Wednesday, January 23, 2013

Cuomo Limits Speeding Ticket Deals

Governor Andrew Cuomo is on the warpath again, this time against speeding tickets. Or so it would seem.

This morning I got a panicked call from a lawyer friend, who read this article: Speeding Ticket Plea Plan on Fast Track, in the Times Union.

The article gave at least some the impression that there would no longer be deals on speeding tickets in local traffic courts. A local attorney is quoted saying:
He doubts eliminating most plea bargaining on traffic cases would get past the Legislature. ... [M]aking plea bargains difficult would tie up local courts with traffic cases.
Some quick research called off any sense of panic. The plan would not really make plea bargains "difficult" nor eliminate it. And there is no fast track - that looks like something a headline editor came up with to make it catchy (speeding ticket - fast track - get it?).

After digging through recently submitted bills in the legislature, I found S02605, a bill in the Senate. Section C of the bill does a few things:

1. It would repeal §1101 of the Vehicle & Traffic Law, a sensible move. VTL 1101 is a catch-all law that says you're supposed to obey the traffic laws. Yes, it is that dumb. Some courts have used 1101 as a plea bargaining option, treated as a no-point violation that does not show up on a driving record. A couple years ago a DMV counsel opinion (pdf) said: "it is not appropriate for law enforcement personnel to charge a violation of §1101 or for a court to convict someone of such a charge."

So repealing 1101 is to some extent just housecleaning while also eliminating a plea bargaining option.

2. Here's the beef. For speeding tickets of more than 20 mph over the limit, any plea bargain would have to include points, with an exception. Under current law we defense lawyers are often able to get our clients plea bargains where their ticket is reduced to a parking ticket, typically under §1201. These do not show up on driving records.

This is not that big of a deal. Some prosecutors and judges won't reduce a speed of 21 mph or more to a parking ticket anyway. Keep in mind that a speed of 21-30 mph over the limit is 6 points (8 points for 31-40 over and 11 points for 41+), so a reduction to a 2-point moving violation is not bad for most drivers.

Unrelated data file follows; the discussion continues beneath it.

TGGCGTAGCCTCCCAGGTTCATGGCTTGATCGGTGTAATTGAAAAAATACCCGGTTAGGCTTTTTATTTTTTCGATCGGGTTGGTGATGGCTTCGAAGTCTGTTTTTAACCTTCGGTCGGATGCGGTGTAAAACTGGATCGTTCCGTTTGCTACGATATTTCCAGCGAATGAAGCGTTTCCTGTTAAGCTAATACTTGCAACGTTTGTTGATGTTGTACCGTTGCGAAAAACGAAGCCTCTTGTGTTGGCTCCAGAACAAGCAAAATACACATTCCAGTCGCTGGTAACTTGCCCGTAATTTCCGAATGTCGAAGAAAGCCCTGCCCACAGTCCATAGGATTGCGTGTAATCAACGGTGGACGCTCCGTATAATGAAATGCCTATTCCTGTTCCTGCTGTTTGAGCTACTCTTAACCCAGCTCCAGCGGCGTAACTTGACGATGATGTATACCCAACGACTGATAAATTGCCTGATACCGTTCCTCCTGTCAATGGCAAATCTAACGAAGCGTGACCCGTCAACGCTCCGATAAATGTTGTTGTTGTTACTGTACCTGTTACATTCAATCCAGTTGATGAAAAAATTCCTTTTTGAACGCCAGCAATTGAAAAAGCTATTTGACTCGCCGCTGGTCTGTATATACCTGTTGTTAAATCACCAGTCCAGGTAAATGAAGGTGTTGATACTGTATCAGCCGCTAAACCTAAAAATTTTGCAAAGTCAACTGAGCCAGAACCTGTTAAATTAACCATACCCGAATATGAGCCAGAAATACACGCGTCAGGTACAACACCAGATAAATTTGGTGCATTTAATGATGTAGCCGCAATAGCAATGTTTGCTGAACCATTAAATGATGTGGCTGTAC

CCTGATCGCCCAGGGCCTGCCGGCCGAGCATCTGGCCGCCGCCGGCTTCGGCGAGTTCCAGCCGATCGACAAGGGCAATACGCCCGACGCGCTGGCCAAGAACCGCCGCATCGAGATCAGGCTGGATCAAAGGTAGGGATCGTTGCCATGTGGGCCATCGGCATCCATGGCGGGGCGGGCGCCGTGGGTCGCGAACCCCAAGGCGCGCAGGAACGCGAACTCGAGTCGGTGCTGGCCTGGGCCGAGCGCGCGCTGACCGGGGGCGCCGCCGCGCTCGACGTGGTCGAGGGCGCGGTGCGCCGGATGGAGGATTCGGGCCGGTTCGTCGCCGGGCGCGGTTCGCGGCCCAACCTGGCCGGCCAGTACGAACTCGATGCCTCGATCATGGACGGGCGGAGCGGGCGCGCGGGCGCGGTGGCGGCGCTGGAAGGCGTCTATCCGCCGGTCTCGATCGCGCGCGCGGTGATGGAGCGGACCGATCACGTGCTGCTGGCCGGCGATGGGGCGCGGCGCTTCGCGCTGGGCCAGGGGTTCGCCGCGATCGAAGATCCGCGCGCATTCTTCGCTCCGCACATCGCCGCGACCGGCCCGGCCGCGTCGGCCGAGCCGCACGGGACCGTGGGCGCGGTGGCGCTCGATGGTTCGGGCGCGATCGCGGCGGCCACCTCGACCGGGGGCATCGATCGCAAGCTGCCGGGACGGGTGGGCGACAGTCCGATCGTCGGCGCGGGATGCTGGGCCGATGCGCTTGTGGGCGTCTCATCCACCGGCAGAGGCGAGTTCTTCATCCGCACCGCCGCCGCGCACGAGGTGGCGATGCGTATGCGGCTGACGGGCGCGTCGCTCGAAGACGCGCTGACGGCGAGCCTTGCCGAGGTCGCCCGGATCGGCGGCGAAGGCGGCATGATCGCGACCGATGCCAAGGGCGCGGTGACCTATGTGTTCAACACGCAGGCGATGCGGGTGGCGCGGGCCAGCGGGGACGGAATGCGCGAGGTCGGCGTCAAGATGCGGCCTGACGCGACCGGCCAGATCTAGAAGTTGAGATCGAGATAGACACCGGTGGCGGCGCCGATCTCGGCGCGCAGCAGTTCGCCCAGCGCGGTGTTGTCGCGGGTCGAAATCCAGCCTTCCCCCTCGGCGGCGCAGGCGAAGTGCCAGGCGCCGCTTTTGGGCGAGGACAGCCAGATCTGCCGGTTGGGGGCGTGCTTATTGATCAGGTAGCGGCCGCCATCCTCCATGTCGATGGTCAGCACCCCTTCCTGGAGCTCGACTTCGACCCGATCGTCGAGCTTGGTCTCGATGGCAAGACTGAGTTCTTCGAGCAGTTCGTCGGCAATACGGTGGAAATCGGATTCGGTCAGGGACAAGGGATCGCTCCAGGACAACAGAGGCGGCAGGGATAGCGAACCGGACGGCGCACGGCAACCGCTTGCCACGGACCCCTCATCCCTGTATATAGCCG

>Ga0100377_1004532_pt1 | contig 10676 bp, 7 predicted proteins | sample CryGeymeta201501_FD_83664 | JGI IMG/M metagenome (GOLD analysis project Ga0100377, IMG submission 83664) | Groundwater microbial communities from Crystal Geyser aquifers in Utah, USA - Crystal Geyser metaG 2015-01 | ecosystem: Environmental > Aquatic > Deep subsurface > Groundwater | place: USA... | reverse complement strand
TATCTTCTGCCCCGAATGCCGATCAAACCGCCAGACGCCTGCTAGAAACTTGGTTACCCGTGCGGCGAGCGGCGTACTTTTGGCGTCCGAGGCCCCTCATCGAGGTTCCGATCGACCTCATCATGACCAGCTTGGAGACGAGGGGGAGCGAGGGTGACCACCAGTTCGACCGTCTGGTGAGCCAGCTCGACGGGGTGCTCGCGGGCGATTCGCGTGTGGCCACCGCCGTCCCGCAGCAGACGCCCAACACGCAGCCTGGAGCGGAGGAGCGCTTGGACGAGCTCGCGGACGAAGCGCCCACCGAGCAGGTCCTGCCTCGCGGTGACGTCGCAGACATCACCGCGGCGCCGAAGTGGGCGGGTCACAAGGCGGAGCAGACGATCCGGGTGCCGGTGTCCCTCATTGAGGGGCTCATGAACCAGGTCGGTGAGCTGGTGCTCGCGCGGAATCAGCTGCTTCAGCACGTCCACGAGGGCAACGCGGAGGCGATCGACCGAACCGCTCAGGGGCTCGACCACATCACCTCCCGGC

The law also leaves an exception, allowing the District Attorney to consent to "another charge" - i.e. something without points. If this happens the Court is supposed to put the reason for the exception on the record.

Of course, for tickets with speeds of 20 mph or less over the limit, we can still get reductions without any special exception. But even then there's no guarantee because each prosecutor and each judge have their own ways of doing things.

Now here's an interesting loophole: Since the Cuomo plea restriction affects guilty pleas, it does not limit so-called traffic diversion programs. In at least one county (Broome County Diversion Program), the District Attorney has a program where the defendant pays a $150 fee to the DA, submits proof of completion of a traffic safety class (i.e. driving school at additional cost) and then their ticket is dismissed. Because it's a dismissal, the limitation on guilty pleas does not apply.

Keep in mind that Cuomo's underlying purpose is to get additional money from traffic tickets. If your ticket is reduced from a speed to a parking ticket, the fine money goes to the town and there's no surcharge. Under the new rule, if passed, you will pay a higher fine and a surcharge, and most of that money will go to the state. Cuomo claims this will bring in $58 million in new money to the state, but  it's a trick. Following a long line of NY politicians like Pataki, Bruno and Silver, and of course his own father, he's stealing money from the towns and raising the speeding ticket tax on drivers.

The DAs started their traffic diversion programs as a way of getting their greedy hands on some of that money - they get $150 a pop, stiffing both the towns and the state. The odds are that Cuomo and the legislature will figure that out and ban the traffic diversion programs soon enough. But for now, we suspect more DAs will jump on the diversion bandwagon.

It's still wise for anyone with a traffic ticket to hire a lawyer. Because of our experience, we are in a better position to assess how your ticket will affect you and what the best option is for your case. And while you can hire a cheap lawyer, you might get what you pay for. Update: New article in the Buffalo News.

Tuesday, January 15, 2013

Why the Cuomo Gun Ban Violates the Second Amendment

NY Governor Andrew Cuomo's new gun control, the so-called SAFE Act (Secure Ammunition and Firearms Enforcement Act), is unconstitutional. I'll explain in some detail below, but in short the new law flies directly in the face of the purpose of the Second Amendment.